Wellington hospital bosses have allowed workers to occupy an "unacceptably" dangerous earthquake-prone building for the last seven years, leaked documents show.
Since 2011, staff at Ratonga Rua campus at Porirua have been told it's safe to operate in the stores building – despite it being assessed as just 9 per cent of the building code and categorised as having an "unacceptable" risk for occupation.
Over the past seven years, the country, including the capital, has been rocked by some of the biggest quakes in New Zealand's history, including the magnitude-7.8 Kaikoura Earthquake that resulted in some damaged Wellington buildings being torn down.
A report into the seismic strength of Capital & Coast District Health Board (CCDHB) buildings, leaked to the Herald, says the seismically sub-standard stores building has been signed off by the board.
"Although the stores building scores at 9 per cent, it could be as high as 43 per cent," the report says.
"A further engineer's perspective has been obtained, a health and safety assessment and mitigations have been completed, and staff that occupy this building are aware and informed."
Warning signs reminding staff of the building's quake-prone status have been placed at entrances, and workers are supposed to undertake evacuation drills every second month.
Ann Brower, who was the sole survivor when a Colombo St building's parapet and facade collapsed onto a Christchurch bus on February 22, 2011, was critical of the DHB's decision to continue allowing access to the risk-flagged building.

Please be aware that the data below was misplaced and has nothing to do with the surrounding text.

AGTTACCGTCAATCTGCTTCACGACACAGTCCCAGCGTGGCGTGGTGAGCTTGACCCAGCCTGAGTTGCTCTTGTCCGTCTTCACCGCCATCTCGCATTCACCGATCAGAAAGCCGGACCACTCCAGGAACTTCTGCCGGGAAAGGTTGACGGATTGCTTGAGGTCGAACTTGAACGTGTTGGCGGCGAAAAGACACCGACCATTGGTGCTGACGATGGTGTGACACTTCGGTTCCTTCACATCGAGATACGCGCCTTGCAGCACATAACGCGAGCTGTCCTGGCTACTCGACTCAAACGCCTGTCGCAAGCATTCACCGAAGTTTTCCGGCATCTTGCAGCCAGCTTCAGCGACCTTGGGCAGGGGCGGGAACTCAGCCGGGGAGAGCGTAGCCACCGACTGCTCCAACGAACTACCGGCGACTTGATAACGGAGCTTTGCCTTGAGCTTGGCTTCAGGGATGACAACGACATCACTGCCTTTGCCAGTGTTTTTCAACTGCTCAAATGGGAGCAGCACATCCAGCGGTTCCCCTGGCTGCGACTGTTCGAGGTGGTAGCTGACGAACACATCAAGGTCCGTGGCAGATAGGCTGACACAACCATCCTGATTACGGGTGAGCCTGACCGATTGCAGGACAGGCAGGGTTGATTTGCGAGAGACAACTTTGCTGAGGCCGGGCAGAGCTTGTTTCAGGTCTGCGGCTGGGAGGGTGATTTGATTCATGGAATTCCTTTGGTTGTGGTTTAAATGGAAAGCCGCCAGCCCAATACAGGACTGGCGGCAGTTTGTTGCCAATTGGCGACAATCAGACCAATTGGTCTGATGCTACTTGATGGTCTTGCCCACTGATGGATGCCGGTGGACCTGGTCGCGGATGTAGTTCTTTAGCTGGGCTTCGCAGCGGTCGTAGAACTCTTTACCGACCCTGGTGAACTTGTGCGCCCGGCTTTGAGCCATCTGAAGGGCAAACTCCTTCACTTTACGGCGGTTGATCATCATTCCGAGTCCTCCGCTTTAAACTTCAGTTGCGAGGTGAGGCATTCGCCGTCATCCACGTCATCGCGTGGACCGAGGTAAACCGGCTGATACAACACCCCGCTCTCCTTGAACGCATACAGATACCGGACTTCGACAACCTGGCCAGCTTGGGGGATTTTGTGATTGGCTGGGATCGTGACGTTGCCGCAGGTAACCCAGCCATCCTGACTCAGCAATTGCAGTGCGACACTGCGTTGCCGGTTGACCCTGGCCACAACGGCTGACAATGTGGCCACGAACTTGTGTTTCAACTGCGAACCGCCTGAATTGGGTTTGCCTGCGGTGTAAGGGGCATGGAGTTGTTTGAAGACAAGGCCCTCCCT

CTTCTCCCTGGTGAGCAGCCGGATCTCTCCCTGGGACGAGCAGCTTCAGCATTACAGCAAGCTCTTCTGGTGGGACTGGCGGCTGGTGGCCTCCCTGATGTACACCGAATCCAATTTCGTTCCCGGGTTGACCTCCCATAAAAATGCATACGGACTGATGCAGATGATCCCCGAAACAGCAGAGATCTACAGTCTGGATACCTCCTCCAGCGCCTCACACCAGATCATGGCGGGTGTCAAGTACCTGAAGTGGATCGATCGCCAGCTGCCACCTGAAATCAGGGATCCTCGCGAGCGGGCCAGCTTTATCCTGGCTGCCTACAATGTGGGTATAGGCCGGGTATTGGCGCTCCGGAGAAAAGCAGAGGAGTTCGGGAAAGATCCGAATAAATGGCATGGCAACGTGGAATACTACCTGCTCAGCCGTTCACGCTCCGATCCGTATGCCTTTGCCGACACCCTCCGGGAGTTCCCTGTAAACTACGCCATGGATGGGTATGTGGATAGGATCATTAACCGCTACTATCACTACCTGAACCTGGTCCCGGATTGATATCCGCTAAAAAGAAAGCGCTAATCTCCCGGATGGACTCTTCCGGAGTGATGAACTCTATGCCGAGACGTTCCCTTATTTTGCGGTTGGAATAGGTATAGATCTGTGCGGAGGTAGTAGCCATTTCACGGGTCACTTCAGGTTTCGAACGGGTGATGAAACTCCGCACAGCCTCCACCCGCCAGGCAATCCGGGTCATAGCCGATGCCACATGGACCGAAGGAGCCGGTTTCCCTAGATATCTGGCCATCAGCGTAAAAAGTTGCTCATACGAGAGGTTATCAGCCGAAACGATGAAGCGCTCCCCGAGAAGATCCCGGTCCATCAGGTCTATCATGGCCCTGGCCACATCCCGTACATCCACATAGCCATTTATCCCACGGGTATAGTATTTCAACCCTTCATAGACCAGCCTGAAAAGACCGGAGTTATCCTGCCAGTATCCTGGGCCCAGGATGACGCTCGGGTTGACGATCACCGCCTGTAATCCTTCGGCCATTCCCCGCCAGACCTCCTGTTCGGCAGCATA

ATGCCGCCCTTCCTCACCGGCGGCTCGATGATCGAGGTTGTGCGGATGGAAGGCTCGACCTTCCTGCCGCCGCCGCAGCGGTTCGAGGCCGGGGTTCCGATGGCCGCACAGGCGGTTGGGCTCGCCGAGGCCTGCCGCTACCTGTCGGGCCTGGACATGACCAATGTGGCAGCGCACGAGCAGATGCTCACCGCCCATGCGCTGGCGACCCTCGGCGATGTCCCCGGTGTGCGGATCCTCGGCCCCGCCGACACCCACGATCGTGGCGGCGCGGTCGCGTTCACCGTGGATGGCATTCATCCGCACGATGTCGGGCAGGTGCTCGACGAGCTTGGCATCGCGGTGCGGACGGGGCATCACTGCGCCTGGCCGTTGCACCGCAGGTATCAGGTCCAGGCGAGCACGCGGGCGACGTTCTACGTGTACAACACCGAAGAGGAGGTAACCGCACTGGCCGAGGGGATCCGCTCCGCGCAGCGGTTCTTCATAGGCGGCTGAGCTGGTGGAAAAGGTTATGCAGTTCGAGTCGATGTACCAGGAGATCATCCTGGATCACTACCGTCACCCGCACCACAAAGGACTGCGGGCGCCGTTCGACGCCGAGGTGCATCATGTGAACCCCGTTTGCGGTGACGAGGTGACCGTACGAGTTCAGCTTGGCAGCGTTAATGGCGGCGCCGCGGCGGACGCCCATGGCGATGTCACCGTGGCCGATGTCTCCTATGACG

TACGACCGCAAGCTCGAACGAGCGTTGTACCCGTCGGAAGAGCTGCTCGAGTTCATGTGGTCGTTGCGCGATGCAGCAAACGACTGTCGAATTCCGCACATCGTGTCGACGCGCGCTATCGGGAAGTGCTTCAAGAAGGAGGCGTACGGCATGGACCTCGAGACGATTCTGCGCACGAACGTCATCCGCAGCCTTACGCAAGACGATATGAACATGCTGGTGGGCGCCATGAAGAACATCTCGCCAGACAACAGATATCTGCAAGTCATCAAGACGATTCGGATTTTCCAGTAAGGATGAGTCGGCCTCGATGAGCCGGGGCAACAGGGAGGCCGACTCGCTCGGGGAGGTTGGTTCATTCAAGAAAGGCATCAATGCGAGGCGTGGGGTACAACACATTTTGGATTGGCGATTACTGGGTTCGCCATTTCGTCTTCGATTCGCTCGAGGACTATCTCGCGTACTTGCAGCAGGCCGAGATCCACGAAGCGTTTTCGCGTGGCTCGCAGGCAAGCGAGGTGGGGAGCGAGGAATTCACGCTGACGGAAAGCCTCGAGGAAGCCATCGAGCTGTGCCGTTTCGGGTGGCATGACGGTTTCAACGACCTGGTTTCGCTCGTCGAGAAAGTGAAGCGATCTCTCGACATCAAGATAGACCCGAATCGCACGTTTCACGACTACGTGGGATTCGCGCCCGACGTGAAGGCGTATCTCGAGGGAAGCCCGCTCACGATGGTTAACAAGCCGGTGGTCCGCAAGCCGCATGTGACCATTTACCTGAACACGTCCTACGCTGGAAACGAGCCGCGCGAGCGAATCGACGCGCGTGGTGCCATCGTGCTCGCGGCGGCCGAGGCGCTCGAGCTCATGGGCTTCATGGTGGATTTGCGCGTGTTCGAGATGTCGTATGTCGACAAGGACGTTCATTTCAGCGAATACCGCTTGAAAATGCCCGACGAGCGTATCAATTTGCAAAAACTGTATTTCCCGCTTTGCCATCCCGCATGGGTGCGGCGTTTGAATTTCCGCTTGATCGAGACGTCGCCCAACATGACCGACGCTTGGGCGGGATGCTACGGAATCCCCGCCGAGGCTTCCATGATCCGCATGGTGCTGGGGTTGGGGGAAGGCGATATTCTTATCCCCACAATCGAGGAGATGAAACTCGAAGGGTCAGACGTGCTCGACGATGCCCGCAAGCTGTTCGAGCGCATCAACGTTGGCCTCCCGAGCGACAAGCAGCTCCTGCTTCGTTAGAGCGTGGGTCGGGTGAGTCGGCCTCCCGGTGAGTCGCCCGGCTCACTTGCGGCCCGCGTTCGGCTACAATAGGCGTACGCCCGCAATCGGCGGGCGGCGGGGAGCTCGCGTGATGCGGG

"There's a deep irony in a health agency disregarding a report around the safety of its own staff," Brower said.
"The percentage of code can be confusing and a little misleading, but when it says 'unacceptable' risk for occupation, then that's pretty clear."
The New Zealand Public Service Association (PSA), the union which represents the sector, says although it had concerns with some CCDHB buildings after the recent Seddon and Kaikoura quakes, no recent issues have been raised by its members.
The DHB says it's not received any formal complaints.
When approached for comment, Health Minister David Clark's office said it was an operational matter for the DHB.
Earthquake-prone buildings are defined as being less than 34 per cent of the new building standard.
A new national system for managing earthquake-prone buildings in New Zealand came into effect on July 1 last year, while a national register now lists buildings that territorial authorities have determined quake prone.
Ministry of Health data shows there are 104 quake-prone hospital buildings – both occupied and unoccupied – across New Zealand. The Canterbury region, which was devastated by the 2010-11 earthquake sequence, has 30 quake-prone buildings, while West Coast has 16, followed by 13 in Waikato. There are none in Hutt Valley and just seven in Auckland, according to the January 2018 data.
CCDHB says seven of its nine quake-prone buildings are either unoccupied or have "very infrequent occupancy". None provide inpatient services. One is currently being demolished, while three occupied buildings require strengthening "due to being considered earthquake prone".
Many of CCDHB's buildings scored well, with several graded A+, including the Newtown campus Accident and Emergency building, which is built to 180 per cent of the building standards.
But others were ruled off limits.
CCDHB says the strengthening of buildings is happening where "immediate or future needs" have been identified.
"CCDHB will be starting a campus master plan in early 2019 which will inform the needs for investment in other buildings that don't currently have plans in place," the district health board says.
New Zealand Society for Earthquake Engineering (NZSEE) president Dr David Whittaker supports a view recently published by Engineering New Zealand that quake-prone buildings don't need to be immediately vacated.
"While it's not ideal continuing to occupy high-risk buildings we need to be pragmatic," Whittaker said.
"Each building should be assessed as to the level of risk depending on its location, use and occupancy. Owners and occupiers may choose to vacate and many, understandably, do."